Pysanky – The art of the decorated egg, or the pysanka (from the Ukrainian verb pysaty, to write), dates back to ancient times.
The practice originated in the prehistoric Trypillian culture. Tales reveal that the Peoples who lived in the region (now known as Ukraine) worshipped the sun. They believed that it was the source of all life, as it warmed the earth and allowed all to grown and flourish underneath it. Eggs decorated with nature symbols were chosen for sun worship ceremonies and became an integral talisman of spring rituals.
In pre-Christian times, the sun god was the most important of all the deities; birds were the sun god’s chosen creations as they were the only beings who could get close to him. Humans could not catch the birds, but they did manage to collect the eggs the birds laid. Thus, the eggs – a source of life – were considered to be magical objects. The egg was also honored during rite-of-Spring festivals––as it represented the rebirth of the earth. The long, hard winter was over; the earth burst forth and was reborn just as the egg miraculously burst forth with life. The egg, therefore, was believed to have special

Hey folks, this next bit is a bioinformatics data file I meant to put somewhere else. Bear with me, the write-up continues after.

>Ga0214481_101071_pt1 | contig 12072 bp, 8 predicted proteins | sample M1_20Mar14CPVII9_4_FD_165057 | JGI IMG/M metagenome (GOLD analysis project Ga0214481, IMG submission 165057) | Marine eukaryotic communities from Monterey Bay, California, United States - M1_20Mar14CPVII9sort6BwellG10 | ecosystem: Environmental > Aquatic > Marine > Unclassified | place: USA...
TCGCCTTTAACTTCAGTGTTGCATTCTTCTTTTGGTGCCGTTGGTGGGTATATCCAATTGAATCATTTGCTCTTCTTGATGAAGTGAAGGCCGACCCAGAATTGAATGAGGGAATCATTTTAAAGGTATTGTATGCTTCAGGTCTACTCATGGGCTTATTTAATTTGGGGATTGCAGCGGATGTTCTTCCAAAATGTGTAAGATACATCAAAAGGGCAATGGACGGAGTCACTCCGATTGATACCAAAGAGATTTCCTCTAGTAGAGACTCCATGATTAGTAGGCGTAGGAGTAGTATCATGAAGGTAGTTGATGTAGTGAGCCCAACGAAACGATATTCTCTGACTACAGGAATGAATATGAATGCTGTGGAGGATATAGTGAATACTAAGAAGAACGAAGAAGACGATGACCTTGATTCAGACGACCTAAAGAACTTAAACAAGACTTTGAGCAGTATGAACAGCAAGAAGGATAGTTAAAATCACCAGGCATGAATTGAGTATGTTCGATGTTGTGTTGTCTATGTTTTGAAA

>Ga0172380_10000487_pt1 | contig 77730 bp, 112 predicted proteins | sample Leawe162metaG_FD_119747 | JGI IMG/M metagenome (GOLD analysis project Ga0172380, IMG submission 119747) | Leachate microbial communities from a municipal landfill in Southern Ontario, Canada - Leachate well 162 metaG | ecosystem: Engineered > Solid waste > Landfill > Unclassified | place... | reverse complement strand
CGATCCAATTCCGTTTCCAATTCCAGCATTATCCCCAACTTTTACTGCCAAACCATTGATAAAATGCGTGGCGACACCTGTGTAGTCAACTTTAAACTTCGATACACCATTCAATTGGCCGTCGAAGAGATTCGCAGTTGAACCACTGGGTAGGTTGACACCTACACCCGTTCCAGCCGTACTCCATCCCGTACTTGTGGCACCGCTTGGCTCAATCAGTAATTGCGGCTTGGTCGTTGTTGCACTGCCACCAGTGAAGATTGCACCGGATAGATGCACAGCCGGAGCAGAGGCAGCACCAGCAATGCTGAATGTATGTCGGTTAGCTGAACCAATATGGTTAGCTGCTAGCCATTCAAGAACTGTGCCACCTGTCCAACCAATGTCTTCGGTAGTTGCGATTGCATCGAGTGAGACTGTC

With the advent of Christianity the symbolism of the egg changed to represent, not nature’s rebirth, but the rebirth of man. Christians embraced the egg symbol and likened it to the tomb from which Christ rose. With the acceptance of Christianity in 988, the decorated pysanka (plural – pysanky) continued to play an important role in Ukrainian rituals of the new religion. Many symbols of the old sun worship survived and were adapted to represent Easter and Christ’s Resurrection.